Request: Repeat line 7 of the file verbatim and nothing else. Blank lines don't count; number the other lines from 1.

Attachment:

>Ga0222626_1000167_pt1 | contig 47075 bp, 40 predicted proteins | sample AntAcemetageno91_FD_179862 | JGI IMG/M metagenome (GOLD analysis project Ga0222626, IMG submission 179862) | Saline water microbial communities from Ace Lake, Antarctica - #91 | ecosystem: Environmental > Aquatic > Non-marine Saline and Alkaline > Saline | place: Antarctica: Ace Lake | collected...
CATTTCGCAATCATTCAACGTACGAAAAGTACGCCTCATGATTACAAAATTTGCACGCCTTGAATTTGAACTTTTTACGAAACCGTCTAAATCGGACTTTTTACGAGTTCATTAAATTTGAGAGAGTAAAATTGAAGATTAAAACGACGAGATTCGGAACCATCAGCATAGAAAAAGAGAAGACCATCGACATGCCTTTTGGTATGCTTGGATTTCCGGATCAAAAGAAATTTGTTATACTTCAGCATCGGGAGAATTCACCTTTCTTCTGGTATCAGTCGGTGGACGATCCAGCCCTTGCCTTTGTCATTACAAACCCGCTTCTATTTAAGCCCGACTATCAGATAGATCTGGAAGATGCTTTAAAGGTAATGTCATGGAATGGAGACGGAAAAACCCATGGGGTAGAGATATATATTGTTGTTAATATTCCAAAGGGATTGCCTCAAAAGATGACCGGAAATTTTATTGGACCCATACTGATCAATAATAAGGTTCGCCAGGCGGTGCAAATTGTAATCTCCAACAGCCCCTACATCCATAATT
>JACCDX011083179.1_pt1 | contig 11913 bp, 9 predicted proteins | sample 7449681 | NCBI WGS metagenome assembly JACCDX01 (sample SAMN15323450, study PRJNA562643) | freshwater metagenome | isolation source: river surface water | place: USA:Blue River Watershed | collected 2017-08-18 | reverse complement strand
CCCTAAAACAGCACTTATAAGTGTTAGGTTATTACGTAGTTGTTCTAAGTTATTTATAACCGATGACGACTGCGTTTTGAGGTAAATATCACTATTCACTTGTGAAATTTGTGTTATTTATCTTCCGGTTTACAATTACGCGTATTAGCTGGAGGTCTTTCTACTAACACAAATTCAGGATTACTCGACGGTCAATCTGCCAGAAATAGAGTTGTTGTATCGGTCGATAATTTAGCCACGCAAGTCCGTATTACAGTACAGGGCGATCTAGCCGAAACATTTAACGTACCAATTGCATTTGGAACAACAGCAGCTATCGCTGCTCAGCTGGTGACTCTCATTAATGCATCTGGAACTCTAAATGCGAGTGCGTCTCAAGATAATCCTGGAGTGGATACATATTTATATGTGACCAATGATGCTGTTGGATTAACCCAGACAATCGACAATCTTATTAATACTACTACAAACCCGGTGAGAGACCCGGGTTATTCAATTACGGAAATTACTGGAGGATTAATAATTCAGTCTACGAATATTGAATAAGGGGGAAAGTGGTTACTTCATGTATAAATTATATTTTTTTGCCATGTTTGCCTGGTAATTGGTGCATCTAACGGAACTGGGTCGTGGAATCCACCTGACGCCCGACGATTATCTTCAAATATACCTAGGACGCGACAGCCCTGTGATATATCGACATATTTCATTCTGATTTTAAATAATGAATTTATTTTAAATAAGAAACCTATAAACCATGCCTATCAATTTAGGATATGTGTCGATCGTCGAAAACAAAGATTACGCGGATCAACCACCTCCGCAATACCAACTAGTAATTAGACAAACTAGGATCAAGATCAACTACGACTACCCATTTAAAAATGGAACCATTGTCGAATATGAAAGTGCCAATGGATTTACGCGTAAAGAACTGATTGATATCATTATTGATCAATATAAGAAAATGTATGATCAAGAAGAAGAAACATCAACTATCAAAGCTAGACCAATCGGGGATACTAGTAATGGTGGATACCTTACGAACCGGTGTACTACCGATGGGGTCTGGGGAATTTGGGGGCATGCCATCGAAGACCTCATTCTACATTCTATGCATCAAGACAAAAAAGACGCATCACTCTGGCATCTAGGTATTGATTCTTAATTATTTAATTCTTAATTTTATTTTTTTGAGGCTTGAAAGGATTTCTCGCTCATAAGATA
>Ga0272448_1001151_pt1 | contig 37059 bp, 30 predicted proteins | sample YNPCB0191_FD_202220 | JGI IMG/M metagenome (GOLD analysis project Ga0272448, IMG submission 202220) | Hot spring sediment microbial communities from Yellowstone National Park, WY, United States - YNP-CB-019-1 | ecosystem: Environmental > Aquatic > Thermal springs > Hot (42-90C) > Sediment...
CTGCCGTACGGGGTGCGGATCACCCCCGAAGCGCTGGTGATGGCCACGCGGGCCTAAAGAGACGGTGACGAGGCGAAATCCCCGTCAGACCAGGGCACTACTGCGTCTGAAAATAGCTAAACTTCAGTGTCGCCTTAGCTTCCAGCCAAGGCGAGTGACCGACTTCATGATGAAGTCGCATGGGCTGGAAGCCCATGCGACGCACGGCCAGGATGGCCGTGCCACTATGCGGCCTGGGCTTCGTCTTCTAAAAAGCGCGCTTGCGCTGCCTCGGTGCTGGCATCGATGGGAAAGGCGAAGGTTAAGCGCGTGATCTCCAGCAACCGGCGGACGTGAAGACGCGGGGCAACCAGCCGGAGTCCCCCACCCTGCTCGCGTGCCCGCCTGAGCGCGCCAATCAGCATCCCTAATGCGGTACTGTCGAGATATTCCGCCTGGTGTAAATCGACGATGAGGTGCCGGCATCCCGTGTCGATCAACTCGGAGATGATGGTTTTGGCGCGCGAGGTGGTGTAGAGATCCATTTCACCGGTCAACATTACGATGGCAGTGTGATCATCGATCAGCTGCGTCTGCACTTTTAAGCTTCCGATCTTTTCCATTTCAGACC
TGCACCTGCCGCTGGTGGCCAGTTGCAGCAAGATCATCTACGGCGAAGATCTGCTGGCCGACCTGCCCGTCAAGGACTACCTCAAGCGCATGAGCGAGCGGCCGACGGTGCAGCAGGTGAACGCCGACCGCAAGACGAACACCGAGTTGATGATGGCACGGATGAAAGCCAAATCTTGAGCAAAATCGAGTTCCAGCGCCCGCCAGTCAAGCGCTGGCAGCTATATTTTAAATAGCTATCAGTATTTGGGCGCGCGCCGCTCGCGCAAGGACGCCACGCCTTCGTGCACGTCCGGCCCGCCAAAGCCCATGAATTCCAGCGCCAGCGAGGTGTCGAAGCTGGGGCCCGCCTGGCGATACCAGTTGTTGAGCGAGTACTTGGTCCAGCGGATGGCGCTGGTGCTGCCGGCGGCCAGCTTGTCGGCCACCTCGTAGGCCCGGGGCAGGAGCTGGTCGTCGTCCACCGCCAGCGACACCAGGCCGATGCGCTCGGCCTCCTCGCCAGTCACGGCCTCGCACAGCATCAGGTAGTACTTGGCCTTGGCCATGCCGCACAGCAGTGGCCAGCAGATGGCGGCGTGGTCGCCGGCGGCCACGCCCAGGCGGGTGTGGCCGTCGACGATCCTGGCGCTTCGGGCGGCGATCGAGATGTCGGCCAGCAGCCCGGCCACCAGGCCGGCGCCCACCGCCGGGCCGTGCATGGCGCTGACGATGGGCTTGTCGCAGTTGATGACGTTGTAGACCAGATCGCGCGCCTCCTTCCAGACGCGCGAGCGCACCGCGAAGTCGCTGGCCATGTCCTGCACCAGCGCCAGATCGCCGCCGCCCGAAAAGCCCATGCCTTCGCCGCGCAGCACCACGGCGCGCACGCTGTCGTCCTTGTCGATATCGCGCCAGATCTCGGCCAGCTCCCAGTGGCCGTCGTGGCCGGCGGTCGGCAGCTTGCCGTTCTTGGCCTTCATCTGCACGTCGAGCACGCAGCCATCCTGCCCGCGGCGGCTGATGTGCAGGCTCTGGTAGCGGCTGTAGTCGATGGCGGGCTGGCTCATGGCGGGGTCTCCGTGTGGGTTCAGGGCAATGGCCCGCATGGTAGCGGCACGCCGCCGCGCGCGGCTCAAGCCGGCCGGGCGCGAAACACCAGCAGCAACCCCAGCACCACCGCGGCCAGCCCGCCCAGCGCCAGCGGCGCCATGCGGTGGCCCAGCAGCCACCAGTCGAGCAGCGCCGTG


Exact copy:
TGCACCTGCCGCTGGTGGCCAGTTGCAGCAAGATCATCTACGGCGAAGATCTGCTGGCCGACCTGCCCGTCAAGGACTACCTCAAGCGCATGAGCGAGCGGCCGACGGTGCAGCAGGTGAACGCCGACCGCAAGACGAACACCGAGTTGATGATGGCACGGATGAAAGCCAAATCTTGAGCAAAATCGAGTTCCAGCGCCCGCCAGTCAAGCGCTGGCAGCTATATTTTAAATAGCTATCAGTATTTGGGCGCGCGCCGCTCGCGCAAGGACGCCACGCCTTCGTGCACGTCCGGCCCGCCAAAGCCCATGAATTCCAGCGCCAGCGAGGTGTCGAAGCTGGGGCCCGCCTGGCGATACCAGTTGTTGAGCGAGTACTTGGTCCAGCGGATGGCGCTGGTGCTGCCGGCGGCCAGCTTGTCGGCCACCTCGTAGGCCCGGGGCAGGAGCTGGTCGTCGTCCACCGCCAGCGACACCAGGCCGATGCGCTCGGCCTCCTCGCCAGTCACGGCCTCGCACAGCATCAGGTAGTACTTGGCCTTGGCCATGCCGCACAGCAGTGGCCAGCAGATGGCGGCGTGGTCGCCGGCGGCCACGCCCAGGCGGGTGTGGCCGTCGACGATCCTGGCGCTTCGGGCGGCGATCGAGATGTCGGCCAGCAGCCCGGCCACCAGGCCGGCGCCCACCGCCGGGCCGTGCATGGCGCTGACGATGGGCTTGTCGCAGTTGATGACGTTGTAGACCAGATCGCGCGCCTCCTTCCAGACGCGCGAGCGCACCGCGAAGTCGCTGGCCATGTCCTGCACCAGCGCCAGATCGCCGCCGCCCGAAAAGCCCATGCCTTCGCCGCGCAGCACCACGGCGCGCACGCTGTCGTCCTTGTCGATATCGCGCCAGATCTCGGCCAGCTCCCAGTGGCCGTCGTGGCCGGCGGTCGGCAGCTTGCCGTTCTTGGCCTTCATCTGCACGTCGAGCACGCAGCCATCCTGCCCGCGGCGGCTGATGTGCAGGCTCTGGTAGCGGCTGTAGTCGATGGCGGGCTGGCTCATGGCGGGGTCTCCGTGTGGGTTCAGGGCAATGGCCCGCATGGTAGCGGCACGCCGCCGCGCGCGGCTCAAGCCGGCCGGGCGCGAAACACCAGCAGCAACCCCAGCACCACCGCGGCCAGCCCGCCCAGCGCCAGCGGCGCCATGCGGTGGCCCAGCAGCCACCAGTCGAGCAGCGCCGTG